In India a conventional 40hp tractor will set you back $NZ20,000-$NZ23,500. Proxecto has managed to keep costs under $NZ22,000 for its diesel-fuelled HAV 50 S1, the CNG-powered S2 version coming in slightly more expensive.

FarmDroid seed’n’weed robot

Unlike many of the autonomous bits of kit at the show, the FarmDroid is a commercial reality that’s actually in production. Developed by Danish farming brothers Jens and Kristian Warming, 12 of these autonomous seed’n’weed robots are out working in the field.

It combines two machines in one. In its primary role it’s a precision drill capable of planting row crops such as beet, etc. Once that job is done, it returns two to three weeks later and starts to hoe, both between the rows and in between the plants. Unlike all the fancy ‘konzept’ machines at the show designed to do similar jobs, it’s very simple in the way it works.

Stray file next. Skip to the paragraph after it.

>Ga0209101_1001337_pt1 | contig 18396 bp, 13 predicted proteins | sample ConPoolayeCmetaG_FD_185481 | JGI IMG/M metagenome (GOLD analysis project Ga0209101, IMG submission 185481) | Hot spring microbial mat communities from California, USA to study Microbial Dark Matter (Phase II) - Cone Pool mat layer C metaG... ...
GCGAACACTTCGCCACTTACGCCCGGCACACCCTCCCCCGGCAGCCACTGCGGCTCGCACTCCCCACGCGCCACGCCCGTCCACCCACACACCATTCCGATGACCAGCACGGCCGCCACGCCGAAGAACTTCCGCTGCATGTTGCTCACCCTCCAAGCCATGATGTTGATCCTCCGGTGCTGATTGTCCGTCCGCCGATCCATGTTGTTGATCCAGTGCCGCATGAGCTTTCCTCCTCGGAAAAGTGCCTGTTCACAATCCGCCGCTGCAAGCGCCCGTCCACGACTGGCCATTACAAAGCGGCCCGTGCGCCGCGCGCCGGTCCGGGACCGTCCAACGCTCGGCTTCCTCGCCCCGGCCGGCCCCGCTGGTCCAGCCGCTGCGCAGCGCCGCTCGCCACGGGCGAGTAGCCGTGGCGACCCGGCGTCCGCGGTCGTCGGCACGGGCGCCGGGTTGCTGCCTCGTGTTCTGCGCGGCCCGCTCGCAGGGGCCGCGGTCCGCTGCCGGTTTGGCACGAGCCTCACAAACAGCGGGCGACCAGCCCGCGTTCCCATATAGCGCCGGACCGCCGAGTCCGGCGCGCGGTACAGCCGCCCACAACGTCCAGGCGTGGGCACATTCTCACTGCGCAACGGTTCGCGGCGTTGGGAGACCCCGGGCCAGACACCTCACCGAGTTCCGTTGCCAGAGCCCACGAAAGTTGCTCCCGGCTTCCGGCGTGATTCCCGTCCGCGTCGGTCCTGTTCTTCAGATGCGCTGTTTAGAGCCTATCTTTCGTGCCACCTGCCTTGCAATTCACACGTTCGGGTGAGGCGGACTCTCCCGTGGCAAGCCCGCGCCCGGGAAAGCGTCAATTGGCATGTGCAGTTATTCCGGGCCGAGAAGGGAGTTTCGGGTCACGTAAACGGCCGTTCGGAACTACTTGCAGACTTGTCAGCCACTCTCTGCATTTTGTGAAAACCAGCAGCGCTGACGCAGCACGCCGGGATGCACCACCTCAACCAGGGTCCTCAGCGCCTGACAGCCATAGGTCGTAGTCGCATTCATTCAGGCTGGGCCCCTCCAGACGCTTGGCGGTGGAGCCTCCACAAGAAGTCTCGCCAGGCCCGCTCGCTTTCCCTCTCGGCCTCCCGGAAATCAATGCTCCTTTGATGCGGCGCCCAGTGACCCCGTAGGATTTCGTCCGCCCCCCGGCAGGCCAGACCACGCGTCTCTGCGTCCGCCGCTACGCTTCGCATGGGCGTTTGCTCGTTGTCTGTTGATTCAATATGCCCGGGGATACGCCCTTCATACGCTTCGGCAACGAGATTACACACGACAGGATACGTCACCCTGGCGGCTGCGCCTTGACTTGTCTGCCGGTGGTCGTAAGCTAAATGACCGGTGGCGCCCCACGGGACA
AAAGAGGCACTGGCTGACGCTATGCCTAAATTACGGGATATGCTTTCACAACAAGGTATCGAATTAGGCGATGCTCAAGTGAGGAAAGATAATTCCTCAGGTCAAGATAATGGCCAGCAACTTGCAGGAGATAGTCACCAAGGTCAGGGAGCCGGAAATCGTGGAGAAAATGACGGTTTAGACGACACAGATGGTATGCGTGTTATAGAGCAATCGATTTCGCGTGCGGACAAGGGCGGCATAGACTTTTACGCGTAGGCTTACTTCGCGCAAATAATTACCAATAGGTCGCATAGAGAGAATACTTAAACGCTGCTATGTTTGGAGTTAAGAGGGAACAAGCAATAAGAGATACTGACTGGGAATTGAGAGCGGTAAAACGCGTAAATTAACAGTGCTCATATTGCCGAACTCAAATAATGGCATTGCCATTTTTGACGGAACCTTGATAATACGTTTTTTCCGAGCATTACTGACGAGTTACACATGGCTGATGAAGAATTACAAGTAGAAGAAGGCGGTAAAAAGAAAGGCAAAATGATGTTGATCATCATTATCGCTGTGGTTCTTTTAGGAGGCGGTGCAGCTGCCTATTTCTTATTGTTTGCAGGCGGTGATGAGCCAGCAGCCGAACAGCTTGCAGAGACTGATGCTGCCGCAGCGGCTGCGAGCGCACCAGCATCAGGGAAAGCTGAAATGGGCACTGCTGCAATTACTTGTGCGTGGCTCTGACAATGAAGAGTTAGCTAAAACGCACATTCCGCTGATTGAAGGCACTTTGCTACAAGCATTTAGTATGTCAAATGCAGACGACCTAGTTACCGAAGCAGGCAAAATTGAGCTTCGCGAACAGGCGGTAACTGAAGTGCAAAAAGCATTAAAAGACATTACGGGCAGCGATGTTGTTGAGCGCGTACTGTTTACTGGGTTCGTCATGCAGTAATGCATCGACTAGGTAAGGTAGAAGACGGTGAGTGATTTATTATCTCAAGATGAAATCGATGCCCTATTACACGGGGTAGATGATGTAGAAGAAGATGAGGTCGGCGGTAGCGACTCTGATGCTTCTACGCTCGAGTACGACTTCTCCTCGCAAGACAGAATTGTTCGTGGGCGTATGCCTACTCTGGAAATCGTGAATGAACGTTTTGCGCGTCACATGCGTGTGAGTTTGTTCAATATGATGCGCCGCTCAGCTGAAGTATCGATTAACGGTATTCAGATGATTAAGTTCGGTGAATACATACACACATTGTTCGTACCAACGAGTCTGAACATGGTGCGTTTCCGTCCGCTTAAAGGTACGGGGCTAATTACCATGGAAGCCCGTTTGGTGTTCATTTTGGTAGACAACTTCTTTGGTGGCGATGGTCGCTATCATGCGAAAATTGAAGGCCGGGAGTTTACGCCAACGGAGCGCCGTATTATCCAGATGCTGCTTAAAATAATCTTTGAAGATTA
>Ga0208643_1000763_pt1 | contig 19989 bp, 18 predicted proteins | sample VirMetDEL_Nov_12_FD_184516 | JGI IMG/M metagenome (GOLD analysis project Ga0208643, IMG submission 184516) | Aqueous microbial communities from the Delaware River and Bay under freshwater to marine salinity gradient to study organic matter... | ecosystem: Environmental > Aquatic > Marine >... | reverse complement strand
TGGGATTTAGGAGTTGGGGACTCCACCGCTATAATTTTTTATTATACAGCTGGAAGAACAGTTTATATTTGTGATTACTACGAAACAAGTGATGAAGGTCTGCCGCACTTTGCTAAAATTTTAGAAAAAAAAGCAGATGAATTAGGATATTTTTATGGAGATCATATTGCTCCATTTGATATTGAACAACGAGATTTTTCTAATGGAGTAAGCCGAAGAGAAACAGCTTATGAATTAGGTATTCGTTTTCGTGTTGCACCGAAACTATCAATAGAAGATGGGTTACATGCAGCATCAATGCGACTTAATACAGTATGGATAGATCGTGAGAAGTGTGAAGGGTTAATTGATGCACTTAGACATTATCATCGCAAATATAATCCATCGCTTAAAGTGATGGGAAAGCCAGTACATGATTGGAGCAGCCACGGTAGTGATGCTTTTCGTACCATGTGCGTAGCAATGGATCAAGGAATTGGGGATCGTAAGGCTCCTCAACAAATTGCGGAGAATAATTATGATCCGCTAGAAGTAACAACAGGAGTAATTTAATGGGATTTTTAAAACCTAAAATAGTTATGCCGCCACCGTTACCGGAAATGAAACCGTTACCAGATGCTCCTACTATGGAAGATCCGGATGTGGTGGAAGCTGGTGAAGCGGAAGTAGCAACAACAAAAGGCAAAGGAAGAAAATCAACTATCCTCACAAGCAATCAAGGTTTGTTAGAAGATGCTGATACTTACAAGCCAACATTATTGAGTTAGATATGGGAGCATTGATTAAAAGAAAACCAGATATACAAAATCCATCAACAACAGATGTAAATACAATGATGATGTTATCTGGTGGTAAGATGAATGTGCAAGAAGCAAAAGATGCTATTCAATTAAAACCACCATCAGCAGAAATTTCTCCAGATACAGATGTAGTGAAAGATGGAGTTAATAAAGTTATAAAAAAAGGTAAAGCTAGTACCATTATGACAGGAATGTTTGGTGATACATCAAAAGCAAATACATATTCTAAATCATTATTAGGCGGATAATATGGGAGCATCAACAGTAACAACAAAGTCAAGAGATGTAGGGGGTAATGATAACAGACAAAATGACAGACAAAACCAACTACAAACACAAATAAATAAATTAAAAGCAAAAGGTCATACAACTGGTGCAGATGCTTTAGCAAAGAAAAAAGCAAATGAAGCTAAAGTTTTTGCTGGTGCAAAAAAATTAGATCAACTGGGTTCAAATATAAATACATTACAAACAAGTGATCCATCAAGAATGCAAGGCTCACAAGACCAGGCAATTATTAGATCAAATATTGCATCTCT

Rather than using banks of sensors to detect which are crop plants and which are weeds, it simply uses a GPS feed to record where it places the seeds and then on its subsequent weeding passes (every one to two weeks) it shoots out a blade between each growing plant to keep the area in between weed-free.

The big solar ‘wing’ provides the power with two small batteries providing back-up. The company says it will generally keep running for 22 hours a day mid growing season but if there’s not enough daylight to make that possible it can simply be plugged into the mains for a charge. They suggest it’s possible for each unit to plant and look after about 40ha of crop.